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Blowtorch Prime Rib

2010/01/07

Well hello everyone! I am back from a brief hiatus due to the holidays and apparently have a little catching up to do. For Christmas dinner I went English style with a gorgeous prime rib roast, Yorkshire pudding (that could have been better), homemade gravy, mashed potatoes, etc.

Knowing well in advance that I would be preparing prime rib for the holidays, I asked my butcher to do some extra-long aging on a 4-rib roast. When all was said and done, the 12 pound roast had been aged for a little more than 11 weeks in total, the last three of which were dry. It was a gorgeous piece of meat, one that I was really looking forward to as it’s not often that I do a prime rib roast. Actually, I can’t remember the last time I did one as quite the crowd is required.

11-week aged prime rib roast

11-week aged prime rib roast

11-week aged prime rib roast

11-week aged prime rib roast

While there are a variety of techniques out there for doing prime rib – sear and then roast in a low oven or high heat to start/drop the temperature to finish (or vice versa), there was no question as to what technique I was going to use. Ever since I got Keller’s Ad Hoc at Home (remember the amazing Buttermilk Fried Chicken?) I wanted to prepare the Blowtorch Prime Rib. While Keller’s recipe called for a 2-bone roast, I needed to feed a few more people and therefore got the massive slab of meat you see above.

The concept makes complete sense when you consider the alternatives. If you sear and then finish in the oven or start high and finish low (or vice versa), you tend to get a grey, overcooked “ring” of meat at the edge while the centre is a perfect, rosy medium-rare. By cooking start to finish at a lower temperature (275F), you minimize the thickness of this grey ring and end up with a beautiful pink colour pretty much edge-to-edge. The drawback of the low temperature though is that the fat doesn’t quite render as well and the nice “crust” formed (and resultant tastiness) from high-heat cooking is missing. This is where the blowtorch comes in. By hitting the surface of the meat with the blowtorch (a proper propane blowtorch from the hardware store, not one of those tiny, low-powered “creme brulee” torches from Williams-Sonoma or other fancy cooking shops), the fat starts to render and brown. The boost in the rendering process continues sufficiently in oven over the cooking period and results in a nicely crusted and well-cooked piece of meat in the end.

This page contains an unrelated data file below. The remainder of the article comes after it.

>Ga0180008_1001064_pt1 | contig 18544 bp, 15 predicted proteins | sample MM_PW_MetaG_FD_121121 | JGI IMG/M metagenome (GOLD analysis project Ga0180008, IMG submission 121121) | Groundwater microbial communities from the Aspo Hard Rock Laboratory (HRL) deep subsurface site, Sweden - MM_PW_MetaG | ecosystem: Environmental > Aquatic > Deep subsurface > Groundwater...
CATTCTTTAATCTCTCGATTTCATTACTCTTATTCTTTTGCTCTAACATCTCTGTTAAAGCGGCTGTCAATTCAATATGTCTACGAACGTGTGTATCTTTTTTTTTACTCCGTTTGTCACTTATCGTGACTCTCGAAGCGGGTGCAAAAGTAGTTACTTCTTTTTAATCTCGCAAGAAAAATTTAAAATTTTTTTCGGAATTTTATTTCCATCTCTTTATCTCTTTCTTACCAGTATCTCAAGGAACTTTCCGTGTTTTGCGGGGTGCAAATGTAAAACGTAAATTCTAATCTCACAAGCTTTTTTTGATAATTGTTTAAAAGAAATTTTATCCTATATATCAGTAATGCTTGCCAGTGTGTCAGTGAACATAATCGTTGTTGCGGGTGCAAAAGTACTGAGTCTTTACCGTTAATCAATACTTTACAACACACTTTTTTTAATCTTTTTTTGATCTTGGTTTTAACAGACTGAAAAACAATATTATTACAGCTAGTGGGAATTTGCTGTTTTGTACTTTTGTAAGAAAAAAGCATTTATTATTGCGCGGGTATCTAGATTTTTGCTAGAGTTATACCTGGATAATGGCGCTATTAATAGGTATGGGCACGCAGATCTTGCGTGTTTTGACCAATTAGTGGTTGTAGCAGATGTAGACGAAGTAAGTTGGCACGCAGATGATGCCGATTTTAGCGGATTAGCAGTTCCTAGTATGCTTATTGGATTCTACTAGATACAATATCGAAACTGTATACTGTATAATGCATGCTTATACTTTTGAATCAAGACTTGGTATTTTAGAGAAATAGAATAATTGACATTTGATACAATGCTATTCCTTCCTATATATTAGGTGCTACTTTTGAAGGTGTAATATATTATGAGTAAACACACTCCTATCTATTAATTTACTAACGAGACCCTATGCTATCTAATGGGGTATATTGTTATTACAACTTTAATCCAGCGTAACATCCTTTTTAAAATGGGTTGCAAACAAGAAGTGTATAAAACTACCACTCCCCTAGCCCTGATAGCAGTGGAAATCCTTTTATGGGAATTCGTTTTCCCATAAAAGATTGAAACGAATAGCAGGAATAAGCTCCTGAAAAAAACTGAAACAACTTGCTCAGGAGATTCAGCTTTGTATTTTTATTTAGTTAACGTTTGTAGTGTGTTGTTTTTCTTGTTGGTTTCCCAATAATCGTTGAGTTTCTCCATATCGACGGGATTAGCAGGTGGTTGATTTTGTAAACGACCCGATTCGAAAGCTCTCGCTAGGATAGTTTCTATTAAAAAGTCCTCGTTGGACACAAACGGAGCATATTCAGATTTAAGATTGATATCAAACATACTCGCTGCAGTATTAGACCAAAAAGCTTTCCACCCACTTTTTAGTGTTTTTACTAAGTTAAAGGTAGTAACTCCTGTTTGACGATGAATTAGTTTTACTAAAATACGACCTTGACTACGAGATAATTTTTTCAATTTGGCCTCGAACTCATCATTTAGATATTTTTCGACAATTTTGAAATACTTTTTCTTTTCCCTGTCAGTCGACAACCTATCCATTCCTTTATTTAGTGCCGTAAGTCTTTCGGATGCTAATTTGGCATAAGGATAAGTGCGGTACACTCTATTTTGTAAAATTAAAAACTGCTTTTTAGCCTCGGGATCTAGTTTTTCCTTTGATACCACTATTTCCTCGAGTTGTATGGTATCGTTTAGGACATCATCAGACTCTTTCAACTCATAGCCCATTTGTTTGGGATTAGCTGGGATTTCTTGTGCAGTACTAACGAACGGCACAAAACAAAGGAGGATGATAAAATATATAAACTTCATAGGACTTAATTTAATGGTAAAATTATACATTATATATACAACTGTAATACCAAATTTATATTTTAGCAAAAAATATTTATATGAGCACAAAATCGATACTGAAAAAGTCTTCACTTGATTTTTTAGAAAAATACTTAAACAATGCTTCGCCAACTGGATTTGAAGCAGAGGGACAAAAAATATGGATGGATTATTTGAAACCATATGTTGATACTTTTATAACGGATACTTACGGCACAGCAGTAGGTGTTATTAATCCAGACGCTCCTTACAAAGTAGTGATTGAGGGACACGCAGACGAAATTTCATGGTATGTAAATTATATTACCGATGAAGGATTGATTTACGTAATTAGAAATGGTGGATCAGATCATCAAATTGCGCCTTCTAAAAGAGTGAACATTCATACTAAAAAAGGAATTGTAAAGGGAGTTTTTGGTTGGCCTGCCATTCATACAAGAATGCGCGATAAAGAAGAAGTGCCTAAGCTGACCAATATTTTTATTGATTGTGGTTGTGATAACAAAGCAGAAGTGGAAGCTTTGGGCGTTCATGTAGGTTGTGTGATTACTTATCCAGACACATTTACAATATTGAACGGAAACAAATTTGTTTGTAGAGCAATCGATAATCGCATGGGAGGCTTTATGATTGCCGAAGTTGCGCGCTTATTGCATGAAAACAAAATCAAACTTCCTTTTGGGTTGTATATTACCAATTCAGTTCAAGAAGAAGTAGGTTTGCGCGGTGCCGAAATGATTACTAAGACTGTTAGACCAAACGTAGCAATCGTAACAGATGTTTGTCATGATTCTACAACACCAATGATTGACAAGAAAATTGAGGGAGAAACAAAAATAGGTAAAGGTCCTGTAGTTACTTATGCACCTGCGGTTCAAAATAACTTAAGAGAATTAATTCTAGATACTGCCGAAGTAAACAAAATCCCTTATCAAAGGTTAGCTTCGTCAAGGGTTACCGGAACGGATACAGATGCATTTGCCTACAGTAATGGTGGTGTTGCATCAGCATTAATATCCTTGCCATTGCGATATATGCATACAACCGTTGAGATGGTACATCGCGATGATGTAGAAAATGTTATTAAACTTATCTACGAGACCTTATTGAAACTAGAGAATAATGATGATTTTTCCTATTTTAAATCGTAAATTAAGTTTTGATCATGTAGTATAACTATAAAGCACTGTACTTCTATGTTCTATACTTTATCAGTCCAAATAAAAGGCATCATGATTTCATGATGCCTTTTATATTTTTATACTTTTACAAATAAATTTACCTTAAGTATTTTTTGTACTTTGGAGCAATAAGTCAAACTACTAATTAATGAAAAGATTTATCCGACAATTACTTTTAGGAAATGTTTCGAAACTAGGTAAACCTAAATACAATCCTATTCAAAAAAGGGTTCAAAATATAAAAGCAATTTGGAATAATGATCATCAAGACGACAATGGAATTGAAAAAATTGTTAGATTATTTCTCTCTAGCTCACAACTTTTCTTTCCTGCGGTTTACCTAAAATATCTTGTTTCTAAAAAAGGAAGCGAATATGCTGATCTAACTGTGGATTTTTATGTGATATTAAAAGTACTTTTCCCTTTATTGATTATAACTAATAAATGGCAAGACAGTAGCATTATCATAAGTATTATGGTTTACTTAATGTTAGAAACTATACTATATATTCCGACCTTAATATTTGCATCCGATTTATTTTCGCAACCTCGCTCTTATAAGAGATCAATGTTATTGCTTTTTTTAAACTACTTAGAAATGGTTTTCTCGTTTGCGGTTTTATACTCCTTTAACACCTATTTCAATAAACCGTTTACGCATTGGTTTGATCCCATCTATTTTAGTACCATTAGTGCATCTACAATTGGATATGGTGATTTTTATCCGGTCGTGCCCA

Torching the prime rib

Torching the prime rib

It took a good five minutes or so to torch the whole roast and get it to the point that I thought the initial rendering was sufficient. The roast went into a pan on a rack underneath which was mirepoix and beef stock to act as the base for my gravy.

Prime rib just out of the oven

Prime rib just out of the oven

The total roasting time was approximately two hours; I pulled it from the oven when the temperature probe hit 128F. I allowed it to rest, tented with foil for a half hour before carving. I had the foresight to carve the bones off the roast before torching and roasting so it was easy to throw the bones back in the oven to cook just a little longer while I was dealing with Yorkies, gravy, etc.

Cross-section of prime rib

Cross-section of prime rib

And there it is! Gorgeous medium-rare pretty much edge-to-edge. I carved off two-inch thick “steaks” from the roast, flipped it cut side down and then sliced it crosswise into more manageable pieces for serving. The technique was excellent and I’ll definitely do this again. But don’t discount the quality of the beef. It was absolutely stupendous! The depth of flavour was fantastic and it was so tender it melted in your mouth.

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